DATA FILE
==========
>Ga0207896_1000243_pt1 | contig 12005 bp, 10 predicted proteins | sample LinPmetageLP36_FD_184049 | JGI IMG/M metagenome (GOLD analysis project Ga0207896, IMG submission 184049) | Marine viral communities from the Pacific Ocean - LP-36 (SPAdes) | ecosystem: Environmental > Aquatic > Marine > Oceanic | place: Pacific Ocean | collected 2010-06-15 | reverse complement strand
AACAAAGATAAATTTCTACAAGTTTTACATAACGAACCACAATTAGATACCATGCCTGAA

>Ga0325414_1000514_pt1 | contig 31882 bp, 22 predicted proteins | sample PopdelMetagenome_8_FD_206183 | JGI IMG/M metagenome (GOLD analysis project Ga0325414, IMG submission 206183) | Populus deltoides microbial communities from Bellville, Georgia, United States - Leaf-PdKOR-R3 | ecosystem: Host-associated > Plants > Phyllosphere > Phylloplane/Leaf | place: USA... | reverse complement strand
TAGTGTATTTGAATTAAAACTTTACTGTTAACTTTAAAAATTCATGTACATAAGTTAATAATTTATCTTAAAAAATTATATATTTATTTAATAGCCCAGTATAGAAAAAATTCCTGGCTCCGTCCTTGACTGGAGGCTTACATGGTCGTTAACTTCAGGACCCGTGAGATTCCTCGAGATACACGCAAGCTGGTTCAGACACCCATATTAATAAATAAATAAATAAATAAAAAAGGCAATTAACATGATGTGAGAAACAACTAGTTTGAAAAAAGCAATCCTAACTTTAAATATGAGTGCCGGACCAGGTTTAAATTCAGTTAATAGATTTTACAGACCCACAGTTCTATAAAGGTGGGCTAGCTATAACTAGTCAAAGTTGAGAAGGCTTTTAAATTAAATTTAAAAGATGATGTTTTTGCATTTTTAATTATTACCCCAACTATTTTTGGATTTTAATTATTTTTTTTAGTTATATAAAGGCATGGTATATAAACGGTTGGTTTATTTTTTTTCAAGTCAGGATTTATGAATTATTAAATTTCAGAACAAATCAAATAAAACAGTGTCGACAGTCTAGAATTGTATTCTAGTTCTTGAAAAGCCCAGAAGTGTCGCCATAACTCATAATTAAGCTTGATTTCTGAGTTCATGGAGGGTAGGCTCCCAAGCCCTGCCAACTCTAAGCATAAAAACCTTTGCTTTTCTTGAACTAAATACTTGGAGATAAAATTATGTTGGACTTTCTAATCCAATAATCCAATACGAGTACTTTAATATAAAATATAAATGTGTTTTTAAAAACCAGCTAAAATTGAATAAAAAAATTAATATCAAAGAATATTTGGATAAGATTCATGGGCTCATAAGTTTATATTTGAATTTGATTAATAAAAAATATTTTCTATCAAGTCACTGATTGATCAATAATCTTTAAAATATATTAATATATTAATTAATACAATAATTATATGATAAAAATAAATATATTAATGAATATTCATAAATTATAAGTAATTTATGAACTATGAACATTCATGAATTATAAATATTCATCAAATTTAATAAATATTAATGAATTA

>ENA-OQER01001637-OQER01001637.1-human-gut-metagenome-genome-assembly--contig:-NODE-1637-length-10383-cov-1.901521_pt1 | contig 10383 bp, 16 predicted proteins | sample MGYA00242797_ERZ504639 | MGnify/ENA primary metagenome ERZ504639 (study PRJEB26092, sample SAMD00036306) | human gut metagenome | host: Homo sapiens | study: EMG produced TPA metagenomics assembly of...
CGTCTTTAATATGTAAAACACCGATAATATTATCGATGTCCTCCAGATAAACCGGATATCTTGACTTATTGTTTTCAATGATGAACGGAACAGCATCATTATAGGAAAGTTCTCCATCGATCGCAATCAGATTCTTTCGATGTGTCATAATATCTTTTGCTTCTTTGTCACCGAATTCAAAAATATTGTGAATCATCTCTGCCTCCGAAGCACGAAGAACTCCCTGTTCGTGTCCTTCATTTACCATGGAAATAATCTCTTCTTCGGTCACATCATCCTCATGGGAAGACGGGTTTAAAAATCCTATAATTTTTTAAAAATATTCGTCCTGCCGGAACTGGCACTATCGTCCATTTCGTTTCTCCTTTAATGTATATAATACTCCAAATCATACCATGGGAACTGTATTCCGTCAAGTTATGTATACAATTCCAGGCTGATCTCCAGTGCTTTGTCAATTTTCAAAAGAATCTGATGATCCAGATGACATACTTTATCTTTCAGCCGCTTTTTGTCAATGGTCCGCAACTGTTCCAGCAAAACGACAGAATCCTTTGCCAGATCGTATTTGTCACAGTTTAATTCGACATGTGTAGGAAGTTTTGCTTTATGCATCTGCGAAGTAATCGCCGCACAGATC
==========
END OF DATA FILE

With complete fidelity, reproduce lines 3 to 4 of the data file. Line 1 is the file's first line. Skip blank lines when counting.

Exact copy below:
>Ga0325414_1000514_pt1 | contig 31882 bp, 22 predicted proteins | sample PopdelMetagenome_8_FD_206183 | JGI IMG/M metagenome (GOLD analysis project Ga0325414, IMG submission 206183) | Populus deltoides microbial communities from Bellville, Georgia, United States - Leaf-PdKOR-R3 | ecosystem: Host-associated > Plants > Phyllosphere > Phylloplane/Leaf | place: USA... | reverse complement strand
TAGTGTATTTGAATTAAAACTTTACTGTTAACTTTAAAAATTCATGTACATAAGTTAATAATTTATCTTAAAAAATTATATATTTATTTAATAGCCCAGTATAGAAAAAATTCCTGGCTCCGTCCTTGACTGGAGGCTTACATGGTCGTTAACTTCAGGACCCGTGAGATTCCTCGAGATACACGCAAGCTGGTTCAGACACCCATATTAATAAATAAATAAATAAATAAAAAAGGCAATTAACATGATGTGAGAAACAACTAGTTTGAAAAAAGCAATCCTAACTTTAAATATGAGTGCCGGACCAGGTTTAAATTCAGTTAATAGATTTTACAGACCCACAGTTCTATAAAGGTGGGCTAGCTATAACTAGTCAAAGTTGAGAAGGCTTTTAAATTAAATTTAAAAGATGATGTTTTTGCATTTTTAATTATTACCCCAACTATTTTTGGATTTTAATTATTTTTTTTAGTTATATAAAGGCATGGTATATAAACGGTTGGTTTATTTTTTTTCAAGTCAGGATTTATGAATTATTAAATTTCAGAACAAATCAAATAAAACAGTGTCGACAGTCTAGAATTGTATTCTAGTTCTTGAAAAGCCCAGAAGTGTCGCCATAACTCATAATTAAGCTTGATTTCTGAGTTCATGGAGGGTAGGCTCCCAAGCCCTGCCAACTCTAAGCATAAAAACCTTTGCTTTTCTTGAACTAAATACTTGGAGATAAAATTATGTTGGACTTTCTAATCCAATAATCCAATACGAGTACTTTAATATAAAATATAAATGTGTTTTTAAAAACCAGCTAAAATTGAATAAAAAAATTAATATCAAAGAATATTTGGATAAGATTCATGGGCTCATAAGTTTATATTTGAATTTGATTAATAAAAAATATTTTCTATCAAGTCACTGATTGATCAATAATCTTTAAAATATATTAATATATTAATTAATACAATAATTATATGATAAAAATAAATATATTAATGAATATTCATAAATTATAAGTAATTTATGAACTATGAACATTCATGAATTATAAATATTCATCAAATTTAATAAATATTAATGAATTA